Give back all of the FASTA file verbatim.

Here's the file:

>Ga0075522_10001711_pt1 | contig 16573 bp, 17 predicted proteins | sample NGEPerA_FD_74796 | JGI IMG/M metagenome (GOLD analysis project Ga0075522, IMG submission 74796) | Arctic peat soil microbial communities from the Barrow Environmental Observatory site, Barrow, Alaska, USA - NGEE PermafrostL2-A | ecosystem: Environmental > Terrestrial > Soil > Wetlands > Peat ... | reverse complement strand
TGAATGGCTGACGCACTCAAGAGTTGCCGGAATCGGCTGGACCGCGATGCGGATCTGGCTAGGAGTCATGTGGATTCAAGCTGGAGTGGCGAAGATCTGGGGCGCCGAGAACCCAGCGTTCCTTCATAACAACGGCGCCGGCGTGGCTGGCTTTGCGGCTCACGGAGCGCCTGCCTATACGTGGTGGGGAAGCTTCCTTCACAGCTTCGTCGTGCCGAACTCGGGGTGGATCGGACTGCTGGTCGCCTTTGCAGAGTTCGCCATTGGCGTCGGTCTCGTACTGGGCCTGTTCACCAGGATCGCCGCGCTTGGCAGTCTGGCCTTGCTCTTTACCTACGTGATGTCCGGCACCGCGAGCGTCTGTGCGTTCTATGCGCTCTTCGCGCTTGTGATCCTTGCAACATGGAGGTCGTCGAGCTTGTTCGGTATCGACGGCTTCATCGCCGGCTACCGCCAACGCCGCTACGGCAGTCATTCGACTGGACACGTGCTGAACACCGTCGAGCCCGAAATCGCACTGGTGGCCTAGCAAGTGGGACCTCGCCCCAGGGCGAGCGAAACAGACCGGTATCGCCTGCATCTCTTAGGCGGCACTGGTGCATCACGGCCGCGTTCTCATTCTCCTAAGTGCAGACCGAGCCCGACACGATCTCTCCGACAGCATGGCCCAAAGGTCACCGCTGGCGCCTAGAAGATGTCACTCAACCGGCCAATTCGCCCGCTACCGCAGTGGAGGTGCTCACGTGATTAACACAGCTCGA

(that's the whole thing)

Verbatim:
>Ga0075522_10001711_pt1 | contig 16573 bp, 17 predicted proteins | sample NGEPerA_FD_74796 | JGI IMG/M metagenome (GOLD analysis project Ga0075522, IMG submission 74796) | Arctic peat soil microbial communities from the Barrow Environmental Observatory site, Barrow, Alaska, USA - NGEE PermafrostL2-A | ecosystem: Environmental > Terrestrial > Soil > Wetlands > Peat ... | reverse complement strand
TGAATGGCTGACGCACTCAAGAGTTGCCGGAATCGGCTGGACCGCGATGCGGATCTGGCTAGGAGTCATGTGGATTCAAGCTGGAGTGGCGAAGATCTGGGGCGCCGAGAACCCAGCGTTCCTTCATAACAACGGCGCCGGCGTGGCTGGCTTTGCGGCTCACGGAGCGCCTGCCTATACGTGGTGGGGAAGCTTCCTTCACAGCTTCGTCGTGCCGAACTCGGGGTGGATCGGACTGCTGGTCGCCTTTGCAGAGTTCGCCATTGGCGTCGGTCTCGTACTGGGCCTGTTCACCAGGATCGCCGCGCTTGGCAGTCTGGCCTTGCTCTTTACCTACGTGATGTCCGGCACCGCGAGCGTCTGTGCGTTCTATGCGCTCTTCGCGCTTGTGATCCTTGCAACATGGAGGTCGTCGAGCTTGTTCGGTATCGACGGCTTCATCGCCGGCTACCGCCAACGCCGCTACGGCAGTCATTCGACTGGACACGTGCTGAACACCGTCGAGCCCGAAATCGCACTGGTGGCCTAGCAAGTGGGACCTCGCCCCAGGGCGAGCGAAACAGACCGGTATCGCCTGCATCTCTTAGGCGGCACTGGTGCATCACGGCCGCGTTCTCATTCTCCTAAGTGCAGACCGAGCCCGACACGATCTCTCCGACAGCATGGCCCAAAGGTCACCGCTGGCGCCTAGAAGATGTCACTCAACCGGCCAATTCGCCCGCTACCGCAGTGGAGGTGCTCACGTGATTAACACAGCTCGA